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if I have this XAML:

<Grid xmlns="http://schemas.microsoft.com/winfx/2006/xaml/presentation"
xmlns:x="http://schemas.microsoft.com/winfx/2006/xaml"> 
<StackPanel Orientation="Horizontal">
    <Grid Background="Gray" Margin="5"
        Height="200" Width="200">
        <Rectangle Fill="Blue" />
    </Grid>
    <Canvas Background="Gray" Margin="5"
        Height="200" Width="200">
        <Rectangle Fill="Blue" />
    </Canvas>
    <StackPanel Background="Gray" Margin="5"
        Height="200" Width="200">
        <Rectangle Fill="Blue" />
    </StackPanel>
</StackPanel>

Only the Grid is filled by the blue rectangle, But I would like the Canvas to operate the same way and be filled with the blue rectangle?

I am up for making a custom canvas, but not sure how to go about it.

Any suggestions?

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2 Answers 2

up vote 2 down vote accepted

You could try something like this:

<Canvas x:Name="myCanvas" Background="Gray" Margin="5"
    Height="200" Width="200">
    <Rectangle Fill="Blue"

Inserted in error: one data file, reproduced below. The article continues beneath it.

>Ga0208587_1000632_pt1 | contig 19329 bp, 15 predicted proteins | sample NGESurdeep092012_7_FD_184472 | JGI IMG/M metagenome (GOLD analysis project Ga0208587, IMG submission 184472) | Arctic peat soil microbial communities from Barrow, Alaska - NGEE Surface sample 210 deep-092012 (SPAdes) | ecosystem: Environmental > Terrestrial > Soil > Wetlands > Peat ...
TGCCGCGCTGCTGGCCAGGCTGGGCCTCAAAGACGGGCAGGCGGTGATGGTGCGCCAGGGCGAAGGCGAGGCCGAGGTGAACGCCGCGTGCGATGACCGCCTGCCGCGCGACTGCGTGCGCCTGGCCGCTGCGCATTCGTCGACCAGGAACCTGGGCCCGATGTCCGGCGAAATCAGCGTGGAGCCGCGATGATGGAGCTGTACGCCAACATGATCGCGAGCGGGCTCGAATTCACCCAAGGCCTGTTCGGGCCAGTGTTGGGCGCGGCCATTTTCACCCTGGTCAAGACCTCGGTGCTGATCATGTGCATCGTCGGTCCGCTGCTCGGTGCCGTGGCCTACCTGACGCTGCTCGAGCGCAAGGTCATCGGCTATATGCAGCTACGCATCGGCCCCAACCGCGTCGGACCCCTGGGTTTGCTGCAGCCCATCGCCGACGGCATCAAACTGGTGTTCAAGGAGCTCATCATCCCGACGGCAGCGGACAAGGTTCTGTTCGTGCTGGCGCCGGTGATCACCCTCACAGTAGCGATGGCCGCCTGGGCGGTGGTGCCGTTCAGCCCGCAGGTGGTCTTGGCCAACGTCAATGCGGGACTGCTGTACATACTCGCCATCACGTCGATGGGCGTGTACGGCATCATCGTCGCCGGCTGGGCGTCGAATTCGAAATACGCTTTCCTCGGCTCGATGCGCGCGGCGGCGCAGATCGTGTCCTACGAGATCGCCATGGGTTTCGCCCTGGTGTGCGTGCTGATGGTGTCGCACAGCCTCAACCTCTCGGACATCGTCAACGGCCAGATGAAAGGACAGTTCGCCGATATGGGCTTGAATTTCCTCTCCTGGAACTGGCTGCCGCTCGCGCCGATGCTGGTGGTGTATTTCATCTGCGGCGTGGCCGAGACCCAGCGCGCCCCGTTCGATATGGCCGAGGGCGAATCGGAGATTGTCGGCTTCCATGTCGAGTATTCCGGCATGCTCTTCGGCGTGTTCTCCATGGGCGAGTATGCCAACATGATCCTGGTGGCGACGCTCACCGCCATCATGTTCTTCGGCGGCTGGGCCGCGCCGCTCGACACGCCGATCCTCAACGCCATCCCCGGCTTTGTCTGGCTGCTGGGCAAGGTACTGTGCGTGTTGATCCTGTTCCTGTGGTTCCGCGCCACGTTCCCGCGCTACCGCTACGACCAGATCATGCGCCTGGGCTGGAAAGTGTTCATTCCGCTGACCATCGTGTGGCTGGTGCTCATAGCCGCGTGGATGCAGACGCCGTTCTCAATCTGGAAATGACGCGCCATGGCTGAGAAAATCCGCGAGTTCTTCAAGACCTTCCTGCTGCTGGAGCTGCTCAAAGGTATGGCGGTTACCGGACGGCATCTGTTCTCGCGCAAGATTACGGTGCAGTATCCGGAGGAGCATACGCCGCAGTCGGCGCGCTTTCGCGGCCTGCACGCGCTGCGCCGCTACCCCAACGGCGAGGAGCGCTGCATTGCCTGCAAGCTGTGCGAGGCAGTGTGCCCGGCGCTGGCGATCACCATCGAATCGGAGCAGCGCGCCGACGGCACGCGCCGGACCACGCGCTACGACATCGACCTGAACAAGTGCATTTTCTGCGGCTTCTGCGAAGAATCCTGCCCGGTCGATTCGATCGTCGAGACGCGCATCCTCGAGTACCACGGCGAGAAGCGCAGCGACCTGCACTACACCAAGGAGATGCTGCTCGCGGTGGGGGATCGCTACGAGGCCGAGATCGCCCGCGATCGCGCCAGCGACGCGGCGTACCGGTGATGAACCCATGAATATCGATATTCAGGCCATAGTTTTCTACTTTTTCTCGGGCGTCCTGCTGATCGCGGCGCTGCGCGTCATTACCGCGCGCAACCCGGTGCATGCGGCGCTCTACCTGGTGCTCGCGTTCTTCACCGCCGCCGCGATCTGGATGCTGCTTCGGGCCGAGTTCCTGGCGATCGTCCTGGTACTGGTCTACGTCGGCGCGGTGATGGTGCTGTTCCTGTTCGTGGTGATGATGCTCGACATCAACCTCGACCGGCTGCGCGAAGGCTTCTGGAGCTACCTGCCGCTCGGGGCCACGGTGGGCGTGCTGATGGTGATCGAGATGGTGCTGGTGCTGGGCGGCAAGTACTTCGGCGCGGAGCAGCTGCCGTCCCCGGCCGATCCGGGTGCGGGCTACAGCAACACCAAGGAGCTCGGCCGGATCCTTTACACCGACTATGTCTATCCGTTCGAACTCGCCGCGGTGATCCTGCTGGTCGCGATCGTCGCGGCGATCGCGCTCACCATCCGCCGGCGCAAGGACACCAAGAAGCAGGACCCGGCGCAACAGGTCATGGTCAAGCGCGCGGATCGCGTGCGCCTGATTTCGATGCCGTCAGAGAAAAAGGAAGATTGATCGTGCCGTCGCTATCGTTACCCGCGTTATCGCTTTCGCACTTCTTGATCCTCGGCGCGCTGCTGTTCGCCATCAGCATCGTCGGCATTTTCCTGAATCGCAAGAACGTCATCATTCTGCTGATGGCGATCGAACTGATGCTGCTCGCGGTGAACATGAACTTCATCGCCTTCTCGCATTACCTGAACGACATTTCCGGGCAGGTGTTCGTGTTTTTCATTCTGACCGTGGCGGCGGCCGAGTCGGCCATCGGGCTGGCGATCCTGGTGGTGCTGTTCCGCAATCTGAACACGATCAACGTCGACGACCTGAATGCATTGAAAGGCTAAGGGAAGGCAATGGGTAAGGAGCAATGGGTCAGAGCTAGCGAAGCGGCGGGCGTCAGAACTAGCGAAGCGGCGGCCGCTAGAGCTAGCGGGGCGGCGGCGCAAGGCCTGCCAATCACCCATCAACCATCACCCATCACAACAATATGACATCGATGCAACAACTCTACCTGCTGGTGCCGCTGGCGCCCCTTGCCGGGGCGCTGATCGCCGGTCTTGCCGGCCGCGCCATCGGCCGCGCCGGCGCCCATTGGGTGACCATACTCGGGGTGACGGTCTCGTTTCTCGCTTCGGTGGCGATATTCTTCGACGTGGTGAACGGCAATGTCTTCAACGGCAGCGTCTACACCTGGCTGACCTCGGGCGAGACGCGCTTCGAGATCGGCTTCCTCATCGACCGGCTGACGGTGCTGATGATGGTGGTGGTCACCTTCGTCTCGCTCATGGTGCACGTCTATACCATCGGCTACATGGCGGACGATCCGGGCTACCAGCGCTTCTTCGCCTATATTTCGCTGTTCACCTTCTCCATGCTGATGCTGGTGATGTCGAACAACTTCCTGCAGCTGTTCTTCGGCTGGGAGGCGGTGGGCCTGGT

Height="{Binding ElementName=myCanvas, Path=ActualHeight}"
               Width="{Binding ElementName=myCanvas, Path=ActualWidth}" />
</Canvas>

This will tell the rectangle to take it's dimensions from the actual dimensions of the named element.

The reason only the Grid is filled is because it's the only one that tells it's children what size to be. The StackPanel takes it's size from the combined size of all it's children and the Canvas is the size you tell it to be but doesn't resize any child elements.

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Since Canvas doesn't obey HorizontalAlignment and VerticalAlignment, you'll have to set the size of the nested element explicitly.

One option is element binding:

<Canvas x:Name="theCanvas" Background="Gray" Margin="5" Height="200" Width="200" >
     <Rectangle Fill="Blue" 
                Height="{Binding ElementName=theCanvas, Path=Height}" 
                Width="{Binding ElementName=theCanvas, Path=Width}"  />
</Canvas>

which is a bit fragile since it relies on the parent element name (here myCanvas). In WPF, you can get by this with a RelativeSource FindAncestor, but not in Silverlight or Windows 8.

You can find a number of workarounds/extensions to fill the FindAncestor gap - like this one - so that may be a more reusable option?

You might be able to do something in a converter as well, traversing the visual tree to grab the canvas dimensions.

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Awsome dude, thanks. I actually discovered this, but had to use ActualHeight, and ActualWidth of the Canvas, it's height and width are often NaN or infinity. –  John Feb 11 '13 at 1:10

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